Christ Lutheran Church - Marshfield, WI

1st Principle of Interpretation

I once read a story of a Calendar that had a Bible verse written on it each day.  As you turned the Calendar, each day gave you a new, inspirational Bible verse.  One day the Calendar had the following verse on it, “I will give you everything if you fall down and worship me.”  Matthew 4:9

Sounds good right?

Of course, it is not so good when you remember that the person talking in Matthew 4:9 is Satan, and he is trying to get Jesus to fall to temptation.  Fall down and worship me?  The answer here is no, not yes.

Welcome to our first principle of interpretation: Context.
Just like how real estate is all about location, location, location.  Scripture is all about context, context, context.

Never believe someone who tells you, “this is what the Bible teaches.”  And then inserts a random verse from the Bible without giving more explanation or details.

By ignoring context, people have made much mischief with Holy Writ.  You can make the Bible say anything you want it to and justify anything you desire simply by ignoring the context.
Context comes in many appearances.  The simplest is the form that Scripture comes in.    

The Chapters and Verses of the Bible are helpful because it is easier to tell someone to go to Luke 19:10, then it is to search forever to locate “The Son of Man came to seek and to save what was lost.”  

However, chapters and verses are not helpful because it gives the impression as if each verse stands on its own.  They often do not.  Verses are a part of paragraphs and paragraphs are part of sections, and sections are a part of genres and books, structures and arguments.  Nothing is placed in the Bible by random.

Other forms of context are the authors and the original audience themselves.  Moses, Jesus, Paul, Peter, etc. And they never say things halfway.  This means they risk sounding contradictory at times.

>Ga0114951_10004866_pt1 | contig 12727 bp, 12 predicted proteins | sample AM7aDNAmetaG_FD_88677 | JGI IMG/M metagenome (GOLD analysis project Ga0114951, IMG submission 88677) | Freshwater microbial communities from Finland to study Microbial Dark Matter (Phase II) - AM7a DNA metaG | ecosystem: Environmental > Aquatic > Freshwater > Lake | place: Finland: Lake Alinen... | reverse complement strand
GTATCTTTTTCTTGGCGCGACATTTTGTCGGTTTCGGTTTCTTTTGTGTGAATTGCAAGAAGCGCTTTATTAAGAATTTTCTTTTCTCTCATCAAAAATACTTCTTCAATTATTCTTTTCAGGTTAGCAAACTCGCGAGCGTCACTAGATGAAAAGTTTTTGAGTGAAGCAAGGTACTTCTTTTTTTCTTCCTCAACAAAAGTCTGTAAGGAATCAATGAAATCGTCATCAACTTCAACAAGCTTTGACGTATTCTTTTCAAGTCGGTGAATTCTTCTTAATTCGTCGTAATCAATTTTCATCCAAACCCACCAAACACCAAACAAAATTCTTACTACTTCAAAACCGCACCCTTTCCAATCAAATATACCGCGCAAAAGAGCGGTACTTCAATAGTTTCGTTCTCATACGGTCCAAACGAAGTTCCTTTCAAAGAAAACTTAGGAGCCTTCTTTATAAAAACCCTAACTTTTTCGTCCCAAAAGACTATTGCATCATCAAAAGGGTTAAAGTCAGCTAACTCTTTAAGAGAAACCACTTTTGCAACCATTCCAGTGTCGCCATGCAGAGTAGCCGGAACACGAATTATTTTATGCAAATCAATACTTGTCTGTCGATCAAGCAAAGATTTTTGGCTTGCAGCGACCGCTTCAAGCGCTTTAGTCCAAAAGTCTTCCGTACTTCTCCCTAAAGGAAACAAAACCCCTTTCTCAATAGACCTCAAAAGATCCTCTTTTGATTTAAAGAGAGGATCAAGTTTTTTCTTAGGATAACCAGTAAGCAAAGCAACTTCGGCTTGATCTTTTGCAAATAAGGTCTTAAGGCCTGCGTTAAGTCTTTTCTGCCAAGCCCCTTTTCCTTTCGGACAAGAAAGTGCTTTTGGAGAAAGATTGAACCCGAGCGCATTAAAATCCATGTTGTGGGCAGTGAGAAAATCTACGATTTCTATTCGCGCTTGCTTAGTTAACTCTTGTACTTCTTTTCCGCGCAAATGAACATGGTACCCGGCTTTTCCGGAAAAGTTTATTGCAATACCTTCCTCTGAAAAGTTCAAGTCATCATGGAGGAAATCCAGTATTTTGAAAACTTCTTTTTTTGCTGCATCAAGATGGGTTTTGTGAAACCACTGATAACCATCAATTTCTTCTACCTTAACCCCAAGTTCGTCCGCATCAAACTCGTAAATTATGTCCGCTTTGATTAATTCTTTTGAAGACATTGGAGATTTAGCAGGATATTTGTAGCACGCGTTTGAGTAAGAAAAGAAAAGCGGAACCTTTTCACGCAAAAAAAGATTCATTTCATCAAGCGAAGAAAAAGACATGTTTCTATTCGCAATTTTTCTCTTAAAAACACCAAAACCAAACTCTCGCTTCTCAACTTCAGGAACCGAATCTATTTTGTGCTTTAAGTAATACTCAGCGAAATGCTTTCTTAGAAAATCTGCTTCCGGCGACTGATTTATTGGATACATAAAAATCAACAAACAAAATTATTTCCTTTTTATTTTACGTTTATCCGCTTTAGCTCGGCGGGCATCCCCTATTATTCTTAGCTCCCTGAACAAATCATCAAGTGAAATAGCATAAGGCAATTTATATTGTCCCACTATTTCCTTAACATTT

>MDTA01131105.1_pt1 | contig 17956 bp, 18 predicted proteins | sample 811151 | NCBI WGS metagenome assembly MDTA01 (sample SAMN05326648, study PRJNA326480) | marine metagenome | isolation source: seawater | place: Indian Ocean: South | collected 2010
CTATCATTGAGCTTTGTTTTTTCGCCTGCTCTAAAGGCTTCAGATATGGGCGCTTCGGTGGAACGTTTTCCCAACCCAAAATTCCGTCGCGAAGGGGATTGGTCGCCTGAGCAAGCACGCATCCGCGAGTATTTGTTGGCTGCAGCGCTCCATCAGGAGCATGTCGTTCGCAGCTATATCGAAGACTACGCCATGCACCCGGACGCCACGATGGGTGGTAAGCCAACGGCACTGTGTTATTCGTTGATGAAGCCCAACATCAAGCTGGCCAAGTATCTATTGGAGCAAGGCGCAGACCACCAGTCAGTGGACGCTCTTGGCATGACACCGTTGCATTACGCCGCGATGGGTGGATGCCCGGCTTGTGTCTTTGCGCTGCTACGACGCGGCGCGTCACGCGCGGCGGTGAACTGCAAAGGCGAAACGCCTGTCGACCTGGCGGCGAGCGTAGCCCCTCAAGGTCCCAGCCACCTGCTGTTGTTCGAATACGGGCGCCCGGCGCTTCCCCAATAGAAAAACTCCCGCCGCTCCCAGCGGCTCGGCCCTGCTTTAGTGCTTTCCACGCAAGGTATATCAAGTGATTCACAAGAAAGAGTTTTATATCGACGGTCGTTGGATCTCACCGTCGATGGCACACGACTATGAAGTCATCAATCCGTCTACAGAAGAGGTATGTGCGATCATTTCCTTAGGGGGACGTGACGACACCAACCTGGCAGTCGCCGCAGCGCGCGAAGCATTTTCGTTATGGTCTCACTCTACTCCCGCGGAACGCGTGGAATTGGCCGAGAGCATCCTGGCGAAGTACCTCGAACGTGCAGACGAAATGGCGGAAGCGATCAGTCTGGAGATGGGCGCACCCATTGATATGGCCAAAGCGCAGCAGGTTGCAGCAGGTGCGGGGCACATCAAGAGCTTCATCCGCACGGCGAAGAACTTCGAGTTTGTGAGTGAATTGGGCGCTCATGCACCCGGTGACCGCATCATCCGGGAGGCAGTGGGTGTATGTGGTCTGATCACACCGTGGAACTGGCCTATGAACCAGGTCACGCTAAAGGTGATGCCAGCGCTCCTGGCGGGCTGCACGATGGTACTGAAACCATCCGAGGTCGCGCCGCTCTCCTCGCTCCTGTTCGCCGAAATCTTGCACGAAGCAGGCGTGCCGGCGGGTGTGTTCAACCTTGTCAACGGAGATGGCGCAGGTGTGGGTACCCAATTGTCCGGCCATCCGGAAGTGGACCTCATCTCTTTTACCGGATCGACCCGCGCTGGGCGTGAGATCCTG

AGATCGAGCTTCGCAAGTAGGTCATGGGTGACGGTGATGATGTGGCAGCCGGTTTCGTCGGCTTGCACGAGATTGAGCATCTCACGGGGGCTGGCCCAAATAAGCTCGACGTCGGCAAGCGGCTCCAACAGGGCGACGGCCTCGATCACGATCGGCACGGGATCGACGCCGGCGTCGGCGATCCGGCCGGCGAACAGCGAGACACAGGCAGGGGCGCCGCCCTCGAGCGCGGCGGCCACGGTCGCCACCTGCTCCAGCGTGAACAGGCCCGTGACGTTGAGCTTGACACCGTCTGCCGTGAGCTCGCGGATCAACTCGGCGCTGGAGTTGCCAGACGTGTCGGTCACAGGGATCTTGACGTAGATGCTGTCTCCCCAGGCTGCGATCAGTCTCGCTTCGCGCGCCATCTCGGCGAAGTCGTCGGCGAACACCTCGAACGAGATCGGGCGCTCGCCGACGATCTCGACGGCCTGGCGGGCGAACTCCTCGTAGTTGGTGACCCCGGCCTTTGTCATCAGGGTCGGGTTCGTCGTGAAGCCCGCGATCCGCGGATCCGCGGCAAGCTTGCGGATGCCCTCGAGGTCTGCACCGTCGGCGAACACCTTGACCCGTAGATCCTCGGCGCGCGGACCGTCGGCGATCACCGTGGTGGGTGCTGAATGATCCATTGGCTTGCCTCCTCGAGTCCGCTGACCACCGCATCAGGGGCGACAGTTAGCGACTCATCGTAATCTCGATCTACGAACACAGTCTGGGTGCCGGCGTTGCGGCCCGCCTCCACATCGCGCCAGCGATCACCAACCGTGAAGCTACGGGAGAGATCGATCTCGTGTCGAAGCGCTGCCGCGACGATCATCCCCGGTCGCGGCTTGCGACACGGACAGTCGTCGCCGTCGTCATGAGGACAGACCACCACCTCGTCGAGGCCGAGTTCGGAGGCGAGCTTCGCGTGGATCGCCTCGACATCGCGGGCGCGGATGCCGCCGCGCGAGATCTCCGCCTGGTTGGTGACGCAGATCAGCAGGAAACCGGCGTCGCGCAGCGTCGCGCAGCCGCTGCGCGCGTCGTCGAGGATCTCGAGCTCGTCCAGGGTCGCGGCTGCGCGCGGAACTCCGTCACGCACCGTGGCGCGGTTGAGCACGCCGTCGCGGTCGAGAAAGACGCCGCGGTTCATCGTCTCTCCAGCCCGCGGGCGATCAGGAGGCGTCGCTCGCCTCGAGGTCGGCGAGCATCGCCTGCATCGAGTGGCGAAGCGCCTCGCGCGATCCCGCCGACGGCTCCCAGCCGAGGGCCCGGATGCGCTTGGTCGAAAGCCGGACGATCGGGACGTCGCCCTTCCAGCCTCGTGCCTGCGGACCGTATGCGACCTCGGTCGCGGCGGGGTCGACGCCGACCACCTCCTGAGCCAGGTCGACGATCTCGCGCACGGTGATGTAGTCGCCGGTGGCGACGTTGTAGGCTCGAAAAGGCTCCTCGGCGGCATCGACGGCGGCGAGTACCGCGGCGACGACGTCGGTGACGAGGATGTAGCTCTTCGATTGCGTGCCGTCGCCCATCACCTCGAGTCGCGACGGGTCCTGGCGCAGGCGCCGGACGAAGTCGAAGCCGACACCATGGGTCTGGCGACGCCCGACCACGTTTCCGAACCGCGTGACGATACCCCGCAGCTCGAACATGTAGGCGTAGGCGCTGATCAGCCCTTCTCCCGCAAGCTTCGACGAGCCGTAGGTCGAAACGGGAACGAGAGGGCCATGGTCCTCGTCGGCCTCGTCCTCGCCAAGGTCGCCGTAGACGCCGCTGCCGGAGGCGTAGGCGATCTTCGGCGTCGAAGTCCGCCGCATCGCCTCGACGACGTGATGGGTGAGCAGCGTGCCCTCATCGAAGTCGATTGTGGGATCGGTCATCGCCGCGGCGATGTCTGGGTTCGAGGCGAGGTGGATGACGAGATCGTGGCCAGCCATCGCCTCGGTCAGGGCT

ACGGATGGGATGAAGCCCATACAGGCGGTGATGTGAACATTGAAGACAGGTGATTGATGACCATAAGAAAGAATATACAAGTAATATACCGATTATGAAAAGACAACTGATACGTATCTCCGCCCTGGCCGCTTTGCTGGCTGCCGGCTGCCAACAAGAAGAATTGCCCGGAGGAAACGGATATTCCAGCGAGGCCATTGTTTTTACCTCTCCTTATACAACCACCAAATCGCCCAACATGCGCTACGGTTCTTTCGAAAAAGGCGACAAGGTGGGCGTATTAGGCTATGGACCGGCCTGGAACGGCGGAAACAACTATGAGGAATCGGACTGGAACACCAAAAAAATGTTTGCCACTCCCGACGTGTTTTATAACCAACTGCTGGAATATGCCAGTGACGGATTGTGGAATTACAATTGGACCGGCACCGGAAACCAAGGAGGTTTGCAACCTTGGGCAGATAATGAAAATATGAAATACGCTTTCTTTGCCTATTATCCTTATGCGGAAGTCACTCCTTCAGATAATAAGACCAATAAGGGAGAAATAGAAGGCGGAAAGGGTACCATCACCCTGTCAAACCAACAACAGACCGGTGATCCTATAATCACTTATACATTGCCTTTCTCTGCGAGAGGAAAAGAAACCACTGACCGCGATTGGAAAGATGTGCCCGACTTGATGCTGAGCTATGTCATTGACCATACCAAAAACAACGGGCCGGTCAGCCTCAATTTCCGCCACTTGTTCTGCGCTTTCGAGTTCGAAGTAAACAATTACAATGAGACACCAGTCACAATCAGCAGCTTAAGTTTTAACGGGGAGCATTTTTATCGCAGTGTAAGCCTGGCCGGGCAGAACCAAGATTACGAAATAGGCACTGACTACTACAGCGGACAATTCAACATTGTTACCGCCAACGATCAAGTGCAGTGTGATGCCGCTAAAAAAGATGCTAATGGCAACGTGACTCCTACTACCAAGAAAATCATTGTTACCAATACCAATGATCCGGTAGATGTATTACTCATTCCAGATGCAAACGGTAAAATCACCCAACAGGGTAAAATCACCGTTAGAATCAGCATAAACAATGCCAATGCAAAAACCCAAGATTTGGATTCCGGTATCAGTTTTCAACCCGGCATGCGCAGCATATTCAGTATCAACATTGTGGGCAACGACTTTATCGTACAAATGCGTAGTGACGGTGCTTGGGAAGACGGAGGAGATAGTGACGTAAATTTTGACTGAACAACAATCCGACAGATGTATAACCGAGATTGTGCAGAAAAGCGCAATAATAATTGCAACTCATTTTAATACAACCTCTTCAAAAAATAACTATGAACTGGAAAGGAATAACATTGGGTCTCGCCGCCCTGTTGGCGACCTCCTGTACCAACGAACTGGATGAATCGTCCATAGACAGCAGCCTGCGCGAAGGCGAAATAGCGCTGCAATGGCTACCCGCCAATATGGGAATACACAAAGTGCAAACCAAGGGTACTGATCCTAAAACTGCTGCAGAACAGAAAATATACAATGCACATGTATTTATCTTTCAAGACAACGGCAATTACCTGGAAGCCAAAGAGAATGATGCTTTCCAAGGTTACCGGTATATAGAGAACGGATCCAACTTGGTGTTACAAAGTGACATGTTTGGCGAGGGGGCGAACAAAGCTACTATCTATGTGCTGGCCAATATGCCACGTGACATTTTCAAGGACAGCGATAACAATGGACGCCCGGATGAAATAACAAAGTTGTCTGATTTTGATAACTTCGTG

We will end with an example.  Look up Galatians 3 and James 2.  Read and compare.  Paul argues that Abraham was justified by faith and not by works in Galatians 3:6. But then James 2:24 states that Abraham was justified not just by faith but by works.  Yikes!  What do we make of this?

We need to consider context: Paul is writing to an audience who thinks that they can get good with God by acts of circumcision and remaining kosher to Jewish dietary and worship laws.  For Paul’s audience, Jesus Christ only loves you after you become a Jew!  For Paul, this is unacceptable, and he reminds us that Abraham was made righteous, made good, before God when he believed the promise that God told him.  Paul’s point is this: “We are good before God when we believe, like Abraham, that we are made right before God because of Jesus Christ and his work for us.”   Thanks be to God for that, that is the essence of the Gospel!

James, on the other hand, is dealing with people who think that since they are forgiven before God by faith alone means that they can now live however they want before their fellow man.  James is quick to remind his audience that this faith in Jesus which justifies us is an active faith, a faith that does works!  James would remind us that our deeds give witness to others of our saving faith in Christ.

So, Paul is describing the relationship between God and you (think vertical), and James is describing the relationship that exists between your neighbor and you (think horizontal).  God doesn’t need your works, Luther would say, but your neighbor does!

Paul and James are not contradicting each other but are rather helping us define a web of relationships that exists between God and you and you and other people.

Context, context, context.  Can’t say it enough, it is crucial to understand Scripture!

In Christ,
Pastor Andrew Belt

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